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June = The Month for Weddings

  Wedding customs from appalachia
June is one of the most popular months for weddings. Appalachia has many interesting customs and sayings surrounding matrimony one of which is a shivaree.

A shivaree is a loud greeting given to newlyweds on their wedding night and includes banging, hollering, and serenading. Putting the couple in a wheel barrel and pushing them around is sometimes part of the fun as well. Over the years many of the traditions have fallen by the way and I don't know anyone personally who still observes the custom.

Pap and Granny dated a short three months before they ran off and got married. Granny tells that she was all for getting married, but after it was over she was deathly afraid to go home and face her mother.

When they told her mother, Gazzie, she warned Pap to be good to her daughter or else! He followed through on his promise to treat her right all the years they were married.

The Deer Hunter and I dated for four years before we took the plunge. We tease about how if feels like we've been married 40 years. It's actually been closer to 25. Our wedding was small and inexpensive. All these years later my favorite part of the wedding was using his grandparents rings as our wedding bands.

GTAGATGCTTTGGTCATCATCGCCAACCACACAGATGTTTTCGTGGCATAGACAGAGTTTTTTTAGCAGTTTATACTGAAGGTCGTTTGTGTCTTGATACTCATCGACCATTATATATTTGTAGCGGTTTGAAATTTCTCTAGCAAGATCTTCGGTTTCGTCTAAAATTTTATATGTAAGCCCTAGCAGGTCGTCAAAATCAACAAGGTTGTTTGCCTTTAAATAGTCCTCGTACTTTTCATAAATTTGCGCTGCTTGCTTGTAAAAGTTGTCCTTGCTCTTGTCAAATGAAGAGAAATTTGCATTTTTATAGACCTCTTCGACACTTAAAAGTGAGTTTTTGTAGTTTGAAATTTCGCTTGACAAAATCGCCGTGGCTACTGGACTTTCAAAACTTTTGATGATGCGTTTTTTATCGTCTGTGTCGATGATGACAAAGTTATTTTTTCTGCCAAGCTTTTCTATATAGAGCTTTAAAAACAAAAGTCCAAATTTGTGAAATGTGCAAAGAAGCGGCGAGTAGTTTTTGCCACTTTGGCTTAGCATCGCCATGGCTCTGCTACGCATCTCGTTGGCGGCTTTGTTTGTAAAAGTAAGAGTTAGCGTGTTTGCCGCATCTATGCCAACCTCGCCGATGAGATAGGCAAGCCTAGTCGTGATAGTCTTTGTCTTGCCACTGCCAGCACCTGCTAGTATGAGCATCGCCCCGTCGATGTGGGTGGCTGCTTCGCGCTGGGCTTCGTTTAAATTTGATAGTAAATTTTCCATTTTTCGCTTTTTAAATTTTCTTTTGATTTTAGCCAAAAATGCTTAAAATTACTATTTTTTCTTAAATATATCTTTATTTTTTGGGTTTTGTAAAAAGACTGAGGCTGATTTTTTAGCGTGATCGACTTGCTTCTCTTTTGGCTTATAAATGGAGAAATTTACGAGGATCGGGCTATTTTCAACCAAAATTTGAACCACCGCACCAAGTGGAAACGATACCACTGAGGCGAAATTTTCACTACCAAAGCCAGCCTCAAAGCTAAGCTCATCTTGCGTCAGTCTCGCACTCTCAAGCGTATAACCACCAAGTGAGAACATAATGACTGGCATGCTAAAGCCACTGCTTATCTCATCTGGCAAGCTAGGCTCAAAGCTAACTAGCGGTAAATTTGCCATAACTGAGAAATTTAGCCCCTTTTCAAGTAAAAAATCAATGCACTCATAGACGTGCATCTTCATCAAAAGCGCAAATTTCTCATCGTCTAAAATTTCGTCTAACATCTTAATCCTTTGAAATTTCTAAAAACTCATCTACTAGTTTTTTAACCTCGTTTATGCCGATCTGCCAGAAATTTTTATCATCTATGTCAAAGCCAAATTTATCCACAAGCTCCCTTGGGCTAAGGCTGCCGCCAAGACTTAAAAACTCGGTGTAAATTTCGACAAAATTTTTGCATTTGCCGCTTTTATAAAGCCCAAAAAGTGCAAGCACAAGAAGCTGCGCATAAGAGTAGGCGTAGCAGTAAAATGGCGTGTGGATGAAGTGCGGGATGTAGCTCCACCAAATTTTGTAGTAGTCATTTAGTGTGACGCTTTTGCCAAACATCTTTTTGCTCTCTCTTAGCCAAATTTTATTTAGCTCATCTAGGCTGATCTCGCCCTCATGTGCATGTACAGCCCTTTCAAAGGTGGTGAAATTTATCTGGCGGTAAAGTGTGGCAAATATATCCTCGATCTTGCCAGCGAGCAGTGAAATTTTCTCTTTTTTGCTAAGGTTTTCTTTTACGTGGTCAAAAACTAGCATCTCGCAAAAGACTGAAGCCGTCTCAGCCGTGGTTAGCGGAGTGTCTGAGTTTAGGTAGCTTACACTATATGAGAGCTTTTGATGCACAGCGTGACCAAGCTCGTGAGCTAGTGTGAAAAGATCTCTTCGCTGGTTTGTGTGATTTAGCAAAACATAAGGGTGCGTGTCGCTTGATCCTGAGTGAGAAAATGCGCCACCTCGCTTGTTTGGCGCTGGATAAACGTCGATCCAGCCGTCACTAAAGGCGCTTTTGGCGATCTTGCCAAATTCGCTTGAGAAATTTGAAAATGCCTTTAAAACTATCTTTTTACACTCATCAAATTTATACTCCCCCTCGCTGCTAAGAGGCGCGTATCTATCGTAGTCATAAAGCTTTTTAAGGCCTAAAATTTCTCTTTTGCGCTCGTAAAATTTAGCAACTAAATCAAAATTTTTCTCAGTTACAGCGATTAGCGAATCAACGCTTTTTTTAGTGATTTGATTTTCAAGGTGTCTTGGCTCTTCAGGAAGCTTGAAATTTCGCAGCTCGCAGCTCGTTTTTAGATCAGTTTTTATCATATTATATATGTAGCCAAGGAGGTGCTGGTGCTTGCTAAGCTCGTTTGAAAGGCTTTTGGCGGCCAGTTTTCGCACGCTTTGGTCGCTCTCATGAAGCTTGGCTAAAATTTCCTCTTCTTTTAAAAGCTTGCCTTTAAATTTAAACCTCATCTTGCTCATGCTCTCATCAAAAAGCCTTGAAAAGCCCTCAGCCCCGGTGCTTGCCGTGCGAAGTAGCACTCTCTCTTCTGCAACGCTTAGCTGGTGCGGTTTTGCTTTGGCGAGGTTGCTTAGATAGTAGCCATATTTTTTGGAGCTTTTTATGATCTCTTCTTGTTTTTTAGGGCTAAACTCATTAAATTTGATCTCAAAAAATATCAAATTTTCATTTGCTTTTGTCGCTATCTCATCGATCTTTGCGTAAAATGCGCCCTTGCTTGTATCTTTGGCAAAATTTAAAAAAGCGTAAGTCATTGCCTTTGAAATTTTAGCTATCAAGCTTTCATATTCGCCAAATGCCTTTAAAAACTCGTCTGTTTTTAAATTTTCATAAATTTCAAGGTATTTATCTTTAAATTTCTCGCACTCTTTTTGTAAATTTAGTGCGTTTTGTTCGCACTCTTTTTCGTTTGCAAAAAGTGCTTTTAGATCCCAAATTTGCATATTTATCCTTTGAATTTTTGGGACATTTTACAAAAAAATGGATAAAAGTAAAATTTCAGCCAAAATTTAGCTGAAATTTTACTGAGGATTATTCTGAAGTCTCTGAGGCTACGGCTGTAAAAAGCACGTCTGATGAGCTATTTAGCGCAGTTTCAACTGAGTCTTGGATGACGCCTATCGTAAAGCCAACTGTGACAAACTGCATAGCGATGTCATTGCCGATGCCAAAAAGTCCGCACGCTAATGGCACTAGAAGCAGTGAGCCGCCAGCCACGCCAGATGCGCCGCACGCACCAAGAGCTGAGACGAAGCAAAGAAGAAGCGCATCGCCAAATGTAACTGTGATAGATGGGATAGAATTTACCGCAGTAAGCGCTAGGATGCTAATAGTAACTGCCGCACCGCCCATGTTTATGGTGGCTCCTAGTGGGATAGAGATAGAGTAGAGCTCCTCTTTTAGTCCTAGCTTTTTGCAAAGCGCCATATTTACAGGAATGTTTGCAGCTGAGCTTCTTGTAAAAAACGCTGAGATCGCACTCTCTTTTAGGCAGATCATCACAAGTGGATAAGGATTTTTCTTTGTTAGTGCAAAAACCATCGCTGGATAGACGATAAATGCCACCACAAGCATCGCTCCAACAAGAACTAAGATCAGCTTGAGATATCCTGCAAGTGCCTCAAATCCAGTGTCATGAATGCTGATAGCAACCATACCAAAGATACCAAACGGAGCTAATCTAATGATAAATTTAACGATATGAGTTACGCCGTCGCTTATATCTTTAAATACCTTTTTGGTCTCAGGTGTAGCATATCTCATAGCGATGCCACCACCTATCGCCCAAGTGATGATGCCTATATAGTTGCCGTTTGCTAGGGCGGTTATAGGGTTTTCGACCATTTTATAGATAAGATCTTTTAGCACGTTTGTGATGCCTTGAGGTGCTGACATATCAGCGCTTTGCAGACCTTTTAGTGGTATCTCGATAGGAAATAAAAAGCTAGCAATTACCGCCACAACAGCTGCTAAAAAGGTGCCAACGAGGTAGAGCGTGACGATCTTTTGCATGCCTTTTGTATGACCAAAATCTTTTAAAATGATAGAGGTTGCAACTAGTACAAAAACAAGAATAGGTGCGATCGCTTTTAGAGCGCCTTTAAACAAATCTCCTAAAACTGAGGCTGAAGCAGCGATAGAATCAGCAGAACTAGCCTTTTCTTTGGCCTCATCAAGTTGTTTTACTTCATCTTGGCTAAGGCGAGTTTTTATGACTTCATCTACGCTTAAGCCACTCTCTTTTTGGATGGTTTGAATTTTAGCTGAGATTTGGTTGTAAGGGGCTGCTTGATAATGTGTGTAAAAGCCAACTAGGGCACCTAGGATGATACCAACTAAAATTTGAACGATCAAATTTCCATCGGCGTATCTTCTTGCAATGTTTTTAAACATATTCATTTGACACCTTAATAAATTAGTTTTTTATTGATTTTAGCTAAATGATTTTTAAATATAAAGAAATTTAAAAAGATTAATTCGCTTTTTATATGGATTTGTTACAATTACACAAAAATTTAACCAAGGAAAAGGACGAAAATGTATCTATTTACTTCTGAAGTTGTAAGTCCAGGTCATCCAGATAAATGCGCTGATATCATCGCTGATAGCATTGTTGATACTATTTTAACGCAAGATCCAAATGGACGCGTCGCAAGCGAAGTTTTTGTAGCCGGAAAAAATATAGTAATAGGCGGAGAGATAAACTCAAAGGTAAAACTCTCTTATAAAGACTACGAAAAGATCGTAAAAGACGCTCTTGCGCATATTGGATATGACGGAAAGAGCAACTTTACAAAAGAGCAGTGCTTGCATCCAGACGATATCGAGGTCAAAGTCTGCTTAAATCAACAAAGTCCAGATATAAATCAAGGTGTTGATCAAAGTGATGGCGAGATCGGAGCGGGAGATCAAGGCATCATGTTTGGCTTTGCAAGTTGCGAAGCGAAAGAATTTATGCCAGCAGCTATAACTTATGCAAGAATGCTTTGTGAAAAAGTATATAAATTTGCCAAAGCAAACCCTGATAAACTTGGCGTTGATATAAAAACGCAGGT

A few other Appalachian customs or sayings concerning weddings:

  • If someone sweeps under your feet you'll never marry-I heard this one my whole life.
  • The couple jumps the broom after the service to signify crossing over from single life to married life.
  • The word courtin was used to describe a couple who were serious in their relationship and most likely headed for matrimony. When I was a teenager someone was always asking me if I was courtin yet.
  • This last one is for all you quilters. When young ladies gathered to put the finishing touches on a new quilt they each held a piece of the quilt and someone threw a cat onto the quilt. Whoever the cat jumped off closest to was the next girl to be married. 

Drop back by in a few days and I'll share what the Dictionary of Smoky Mountain English has to say about shivarees and if you'll hop over and visit Beth at Tennessee Mountain Stories you can read a great post about weddings in Appalachia. 

Tipper

p.s. The Pressley Girls will be playing at Unicoi State Park this Saturday June 17 at 8:00 p.m.